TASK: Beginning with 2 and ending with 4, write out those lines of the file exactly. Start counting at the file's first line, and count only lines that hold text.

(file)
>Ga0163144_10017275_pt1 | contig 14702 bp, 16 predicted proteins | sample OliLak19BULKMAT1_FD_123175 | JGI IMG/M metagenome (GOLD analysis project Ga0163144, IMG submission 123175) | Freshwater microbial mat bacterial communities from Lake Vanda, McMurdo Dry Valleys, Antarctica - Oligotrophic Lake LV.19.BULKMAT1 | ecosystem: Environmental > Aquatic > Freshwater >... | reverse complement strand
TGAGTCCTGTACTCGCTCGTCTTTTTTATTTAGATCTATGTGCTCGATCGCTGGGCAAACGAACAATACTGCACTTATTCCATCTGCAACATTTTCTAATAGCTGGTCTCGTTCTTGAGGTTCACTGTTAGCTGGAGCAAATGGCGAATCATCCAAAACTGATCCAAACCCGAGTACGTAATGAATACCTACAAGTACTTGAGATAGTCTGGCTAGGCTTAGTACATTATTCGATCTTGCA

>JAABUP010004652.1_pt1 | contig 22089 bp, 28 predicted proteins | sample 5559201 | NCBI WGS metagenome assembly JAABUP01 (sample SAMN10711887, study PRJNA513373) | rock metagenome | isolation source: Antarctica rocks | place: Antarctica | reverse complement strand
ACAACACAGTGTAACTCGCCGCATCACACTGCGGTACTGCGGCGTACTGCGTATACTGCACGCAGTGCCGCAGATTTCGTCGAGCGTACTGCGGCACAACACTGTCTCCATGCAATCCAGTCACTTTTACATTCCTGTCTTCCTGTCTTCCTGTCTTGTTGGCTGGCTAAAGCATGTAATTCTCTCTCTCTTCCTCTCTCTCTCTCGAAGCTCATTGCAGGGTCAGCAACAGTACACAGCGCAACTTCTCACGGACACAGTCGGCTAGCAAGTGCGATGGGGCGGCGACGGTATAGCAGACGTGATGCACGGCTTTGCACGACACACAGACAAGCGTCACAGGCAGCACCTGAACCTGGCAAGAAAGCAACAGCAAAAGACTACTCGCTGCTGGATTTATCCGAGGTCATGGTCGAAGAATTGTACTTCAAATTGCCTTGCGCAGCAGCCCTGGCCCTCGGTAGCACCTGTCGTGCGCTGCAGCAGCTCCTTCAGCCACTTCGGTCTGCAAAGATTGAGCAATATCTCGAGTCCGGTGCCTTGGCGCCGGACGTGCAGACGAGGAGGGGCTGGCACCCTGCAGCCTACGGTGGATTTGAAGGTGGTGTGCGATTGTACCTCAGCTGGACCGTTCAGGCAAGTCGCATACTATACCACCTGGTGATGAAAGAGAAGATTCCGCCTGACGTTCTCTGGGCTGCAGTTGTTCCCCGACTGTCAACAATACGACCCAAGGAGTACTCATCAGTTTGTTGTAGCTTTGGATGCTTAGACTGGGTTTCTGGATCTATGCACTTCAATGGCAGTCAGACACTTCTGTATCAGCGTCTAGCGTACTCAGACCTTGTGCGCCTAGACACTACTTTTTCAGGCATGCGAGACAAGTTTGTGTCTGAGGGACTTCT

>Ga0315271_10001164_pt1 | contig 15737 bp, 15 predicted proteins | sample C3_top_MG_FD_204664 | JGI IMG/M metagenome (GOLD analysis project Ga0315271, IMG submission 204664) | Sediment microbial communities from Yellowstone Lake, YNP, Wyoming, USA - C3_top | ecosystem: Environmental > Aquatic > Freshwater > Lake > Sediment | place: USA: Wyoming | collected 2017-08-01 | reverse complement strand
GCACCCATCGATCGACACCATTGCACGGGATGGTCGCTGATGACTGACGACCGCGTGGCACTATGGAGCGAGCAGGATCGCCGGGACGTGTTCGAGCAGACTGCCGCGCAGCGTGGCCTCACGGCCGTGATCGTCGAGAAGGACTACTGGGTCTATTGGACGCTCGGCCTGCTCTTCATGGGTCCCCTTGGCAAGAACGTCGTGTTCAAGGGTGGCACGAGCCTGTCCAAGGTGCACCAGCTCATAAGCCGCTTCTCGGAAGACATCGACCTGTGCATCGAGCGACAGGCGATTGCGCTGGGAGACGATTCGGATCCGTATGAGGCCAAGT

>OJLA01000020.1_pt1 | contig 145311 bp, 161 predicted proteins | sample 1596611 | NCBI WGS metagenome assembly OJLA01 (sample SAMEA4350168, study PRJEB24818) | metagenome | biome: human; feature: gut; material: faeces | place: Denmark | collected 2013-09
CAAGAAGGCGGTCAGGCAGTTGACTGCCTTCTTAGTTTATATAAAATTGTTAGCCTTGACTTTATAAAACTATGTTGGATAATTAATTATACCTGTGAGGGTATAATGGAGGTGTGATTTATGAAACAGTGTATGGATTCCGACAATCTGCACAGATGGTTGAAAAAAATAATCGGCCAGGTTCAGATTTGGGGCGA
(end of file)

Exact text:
TGAGTCCTGTACTCGCTCGTCTTTTTTATTTAGATCTATGTGCTCGATCGCTGGGCAAACGAACAATACTGCACTTATTCCATCTGCAACATTTTCTAATAGCTGGTCTCGTTCTTGAGGTTCACTGTTAGCTGGAGCAAATGGCGAATCATCCAAAACTGATCCAAACCCGAGTACGTAATGAATACCTACAAGTACTTGAGATAGTCTGGCTAGGCTTAGTACATTATTCGATCTTGCA

>JAABUP010004652.1_pt1 | contig 22089 bp, 28 predicted proteins | sample 5559201 | NCBI WGS metagenome assembly JAABUP01 (sample SAMN10711887, study PRJNA513373) | rock metagenome | isolation source: Antarctica rocks | place: Antarctica | reverse complement strand
ACAACACAGTGTAACTCGCCGCATCACACTGCGGTACTGCGGCGTACTGCGTATACTGCACGCAGTGCCGCAGATTTCGTCGAGCGTACTGCGGCACAACACTGTCTCCATGCAATCCAGTCACTTTTACATTCCTGTCTTCCTGTCTTCCTGTCTTGTTGGCTGGCTAAAGCATGTAATTCTCTCTCTCTTCCTCTCTCTCTCTCGAAGCTCATTGCAGGGTCAGCAACAGTACACAGCGCAACTTCTCACGGACACAGTCGGCTAGCAAGTGCGATGGGGCGGCGACGGTATAGCAGACGTGATGCACGGCTTTGCACGACACACAGACAAGCGTCACAGGCAGCACCTGAACCTGGCAAGAAAGCAACAGCAAAAGACTACTCGCTGCTGGATTTATCCGAGGTCATGGTCGAAGAATTGTACTTCAAATTGCCTTGCGCAGCAGCCCTGGCCCTCGGTAGCACCTGTCGTGCGCTGCAGCAGCTCCTTCAGCCACTTCGGTCTGCAAAGATTGAGCAATATCTCGAGTCCGGTGCCTTGGCGCCGGACGTGCAGACGAGGAGGGGCTGGCACCCTGCAGCCTACGGTGGATTTGAAGGTGGTGTGCGATTGTACCTCAGCTGGACCGTTCAGGCAAGTCGCATACTATACCACCTGGTGATGAAAGAGAAGATTCCGCCTGACGTTCTCTGGGCTGCAGTTGTTCCCCGACTGTCAACAATACGACCCAAGGAGTACTCATCAGTTTGTTGTAGCTTTGGATGCTTAGACTGGGTTTCTGGATCTATGCACTTCAATGGCAGTCAGACACTTCTGTATCAGCGTCTAGCGTACTCAGACCTTGTGCGCCTAGACACTACTTTTTCAGGCATGCGAGACAAGTTTGTGTCTGAGGGACTTCT